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About the StoryIn this castle, you'll eat or be eaten.
May contain dairy, carnage, puzzles, nuts.
Nominee, Best Game; Winner, Best Writing; Nominee, Best Setting; Nominee, Best Puzzles; Nominee, Best NPCs; Nominee - Milking the cow, Best Individual Puzzle; Nominee - The narrator, Best Individual NPC; Winner, Best Implementation - 2017 XYZZY Awards
Kerronta sinänsä oli nautittavaa ylitsepursuavuudessaan ja kieroutuneessa huvittavuudessaan. Grooverin tyyli on tunnistettava, samoin teoksen asetelma. Hänen tarinansa sijoittuvat renessanssi- tai barokkimaiseen fantasiamaailmaan, joka on kauhistuttava mutta harmiton samaan aikaan. Eat Messä lukijaa puhutellaan lapsena ja tarina on kuin interaktiivinen iltasatu.
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Eat Me overflows with scrumptious, scrumptious text. It is beautifully written, maximalist, and absolutely, 100% manages to put the player in the mind of the gluttonous protagonist. The descriptions of the things the protagonist eats were almost physically tangible in my stomach. The game made me hungry.
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The dirty little thrill of adventure games is to act as a spoiler, to walk into an environment and tear it apart as you pick up everything not nailed down and break everything standing in your way. Eat Me gives that pattern a perfect thematic resonance with its surreal plot and setting; you're here to devour this world, and the solution to every puzzle is a matter of what (or who) to swallow when.
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Number of Reviews: 4
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Most Helpful Member Reviews
I often have hard time relating to the games by Chandler Groover with their aesthetics of abhorrent, but this one turned to be not as revolting as I initially expected. The puzzles were satisfying, the images vivid; the game is cruel (I think it should be the first one to boast both "child protagonist" and "evil protagonist" tags at IFDB at once), but not particularly repulsive to my taste - mainly because of two reasons:
1. A strong fairy-tale atmosphere that smoothes everything, gives an unreal, dream-like feeling (and excellently fits in with the game mechanics, as many classic children's tales are obsessed with food - Hansel and Gretel, Alice's Adventures in Wonderland, etc.).
2. Many food descriptions were pleasant and genuinely appetizing (e.g. cheeses in the armory).
All in all, not a "don't play it while eating" kind of game.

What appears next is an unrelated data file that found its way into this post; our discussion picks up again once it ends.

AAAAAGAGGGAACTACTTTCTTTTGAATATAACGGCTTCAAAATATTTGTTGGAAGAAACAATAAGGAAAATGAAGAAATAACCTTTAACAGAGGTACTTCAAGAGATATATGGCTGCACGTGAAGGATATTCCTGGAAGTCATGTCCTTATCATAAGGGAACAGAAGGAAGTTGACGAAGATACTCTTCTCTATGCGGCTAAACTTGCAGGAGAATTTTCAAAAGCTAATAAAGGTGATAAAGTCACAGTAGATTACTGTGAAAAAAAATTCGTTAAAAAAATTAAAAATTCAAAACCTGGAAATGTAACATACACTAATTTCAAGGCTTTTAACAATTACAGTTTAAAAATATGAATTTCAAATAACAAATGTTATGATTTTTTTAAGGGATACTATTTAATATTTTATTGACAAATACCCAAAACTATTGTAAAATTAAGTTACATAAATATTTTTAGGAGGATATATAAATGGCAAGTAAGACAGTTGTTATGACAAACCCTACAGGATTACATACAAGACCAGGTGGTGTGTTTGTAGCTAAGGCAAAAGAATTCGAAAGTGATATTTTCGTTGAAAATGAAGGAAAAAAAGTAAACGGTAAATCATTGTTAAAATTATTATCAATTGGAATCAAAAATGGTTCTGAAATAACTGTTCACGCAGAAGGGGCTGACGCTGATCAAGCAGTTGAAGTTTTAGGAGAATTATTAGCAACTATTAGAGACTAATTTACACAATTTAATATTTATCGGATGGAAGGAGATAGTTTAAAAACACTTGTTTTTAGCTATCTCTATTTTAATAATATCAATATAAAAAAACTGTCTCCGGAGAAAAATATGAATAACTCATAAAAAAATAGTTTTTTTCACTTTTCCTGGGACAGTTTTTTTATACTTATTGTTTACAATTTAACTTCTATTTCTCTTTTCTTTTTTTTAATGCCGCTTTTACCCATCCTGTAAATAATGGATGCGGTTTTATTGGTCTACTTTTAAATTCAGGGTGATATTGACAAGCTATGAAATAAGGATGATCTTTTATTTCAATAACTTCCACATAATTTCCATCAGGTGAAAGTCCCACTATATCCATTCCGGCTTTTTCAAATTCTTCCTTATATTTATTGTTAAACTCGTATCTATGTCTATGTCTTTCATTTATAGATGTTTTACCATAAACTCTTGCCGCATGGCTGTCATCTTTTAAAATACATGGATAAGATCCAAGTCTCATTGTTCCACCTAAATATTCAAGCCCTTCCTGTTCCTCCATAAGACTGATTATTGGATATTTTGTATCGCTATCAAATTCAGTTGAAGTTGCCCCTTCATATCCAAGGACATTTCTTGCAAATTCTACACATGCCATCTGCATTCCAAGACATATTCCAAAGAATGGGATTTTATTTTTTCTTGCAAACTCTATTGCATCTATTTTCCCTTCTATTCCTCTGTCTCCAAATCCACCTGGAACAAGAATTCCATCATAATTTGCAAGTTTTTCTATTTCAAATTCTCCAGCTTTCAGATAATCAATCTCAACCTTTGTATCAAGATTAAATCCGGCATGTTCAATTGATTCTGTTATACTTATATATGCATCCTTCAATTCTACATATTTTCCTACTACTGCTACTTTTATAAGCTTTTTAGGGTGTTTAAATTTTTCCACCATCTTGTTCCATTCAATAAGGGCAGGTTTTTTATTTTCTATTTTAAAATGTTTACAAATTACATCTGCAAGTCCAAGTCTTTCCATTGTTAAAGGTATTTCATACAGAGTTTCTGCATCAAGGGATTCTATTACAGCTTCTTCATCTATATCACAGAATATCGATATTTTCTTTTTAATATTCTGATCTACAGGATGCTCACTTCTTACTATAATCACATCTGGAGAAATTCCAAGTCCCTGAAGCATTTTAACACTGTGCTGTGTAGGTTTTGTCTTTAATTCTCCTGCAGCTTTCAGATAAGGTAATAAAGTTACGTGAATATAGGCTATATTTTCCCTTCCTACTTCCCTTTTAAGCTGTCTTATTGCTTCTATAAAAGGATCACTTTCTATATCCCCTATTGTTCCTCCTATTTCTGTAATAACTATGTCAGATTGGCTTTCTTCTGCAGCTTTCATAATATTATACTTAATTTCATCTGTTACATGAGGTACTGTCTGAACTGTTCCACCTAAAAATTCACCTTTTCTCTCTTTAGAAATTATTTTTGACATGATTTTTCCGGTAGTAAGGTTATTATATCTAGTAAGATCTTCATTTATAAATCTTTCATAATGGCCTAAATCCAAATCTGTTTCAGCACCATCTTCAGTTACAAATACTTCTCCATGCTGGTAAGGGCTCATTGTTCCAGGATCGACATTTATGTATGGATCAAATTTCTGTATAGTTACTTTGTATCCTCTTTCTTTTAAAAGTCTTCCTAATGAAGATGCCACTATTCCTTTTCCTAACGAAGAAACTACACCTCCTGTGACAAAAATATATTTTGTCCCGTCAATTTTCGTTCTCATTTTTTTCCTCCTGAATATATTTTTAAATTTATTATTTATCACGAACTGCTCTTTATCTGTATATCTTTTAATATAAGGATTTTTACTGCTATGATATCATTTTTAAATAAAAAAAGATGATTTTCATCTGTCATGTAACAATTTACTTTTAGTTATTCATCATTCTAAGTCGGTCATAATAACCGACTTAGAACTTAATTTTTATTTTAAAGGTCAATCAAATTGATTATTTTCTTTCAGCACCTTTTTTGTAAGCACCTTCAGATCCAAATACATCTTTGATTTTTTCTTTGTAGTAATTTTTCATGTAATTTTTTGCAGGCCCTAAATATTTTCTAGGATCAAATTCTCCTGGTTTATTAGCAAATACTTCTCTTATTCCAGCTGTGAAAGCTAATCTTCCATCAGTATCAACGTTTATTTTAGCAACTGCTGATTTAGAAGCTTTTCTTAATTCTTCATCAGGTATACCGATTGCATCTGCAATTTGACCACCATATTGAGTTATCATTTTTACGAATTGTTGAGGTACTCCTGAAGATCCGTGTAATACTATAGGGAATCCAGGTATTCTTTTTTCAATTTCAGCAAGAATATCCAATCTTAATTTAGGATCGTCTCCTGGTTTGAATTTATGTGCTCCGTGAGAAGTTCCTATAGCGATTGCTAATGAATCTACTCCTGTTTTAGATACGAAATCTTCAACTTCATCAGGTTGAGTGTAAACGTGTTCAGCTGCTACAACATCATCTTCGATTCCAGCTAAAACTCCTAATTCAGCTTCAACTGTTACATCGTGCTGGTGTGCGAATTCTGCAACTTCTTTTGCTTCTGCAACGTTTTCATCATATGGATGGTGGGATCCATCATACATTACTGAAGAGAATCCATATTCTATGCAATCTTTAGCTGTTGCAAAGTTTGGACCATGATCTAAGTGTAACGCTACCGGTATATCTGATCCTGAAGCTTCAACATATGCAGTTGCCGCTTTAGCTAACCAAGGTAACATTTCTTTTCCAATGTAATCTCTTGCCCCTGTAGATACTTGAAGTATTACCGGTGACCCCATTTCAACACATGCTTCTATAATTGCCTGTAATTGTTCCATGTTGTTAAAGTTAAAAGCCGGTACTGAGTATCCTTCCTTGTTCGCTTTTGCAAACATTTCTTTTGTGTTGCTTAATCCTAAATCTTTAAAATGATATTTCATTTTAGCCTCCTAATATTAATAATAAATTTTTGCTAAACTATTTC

Here, bound in a prison made of food, your only way out is by eating.
Who knew that eating could be so visceral? This is not just simple eating, it is consumption for consumption’s sake, for pleasure, for satiation. This is not going to be a game for everyone: the descriptions are so detailed as to be cloying, and there is heavy use of cutscenes to denote scene transitions.
This game is generous in allowing the player to backtrack and figure out what to do. As the name suggests, the range of actions available for the player are limited to eating, with the occasional exception clearly signalled - similar, then, to Arthur DiBianca’s games, such as Grandma Bethlinda’s Variety Box and Inside the Facility.
Eat Me resembles Groover’s Bring Me A Head, both in setting and in grotesquerie: both set in crumbling castles, each compartment holding just one singular occupant, doomed, it seems, to pursue their one occupation for the rest of time. Eat Me is not for the faint-hearted, definitely, but well worth playing, perhaps alongside other games with a similar setting.
For a lighter version of an eating-oriented game, try Jenni Polodna’s Dinner Bell; for more of the same, Bring Me a Head and Open That Vein by the same author.
I was utterly invested in the story. It was laugh out loud, over the top, and sometimes horrifying. I saw it all happen. I tasted it. I got hungry and had to take breaks to eat pasta, but then I was eating things in the game--that--I never--thought----
This was a visual masterpiece, a chef's horror and wet dream at the same time.
All results thought out, hints were helpful. I will say that I think the ending had a higher potential for depth than was carried out--but overall I felt almost fully satiated. My brain still craves eating a castle door made of devil's food cake, but alas, we can't always get what we want.
Brilliant piece, brilliant writing.
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This is version 18 of this page, edited by David Welbourn on 29 September 2018 at 8:17am. - View Update History - Edit This Page - Add a News Item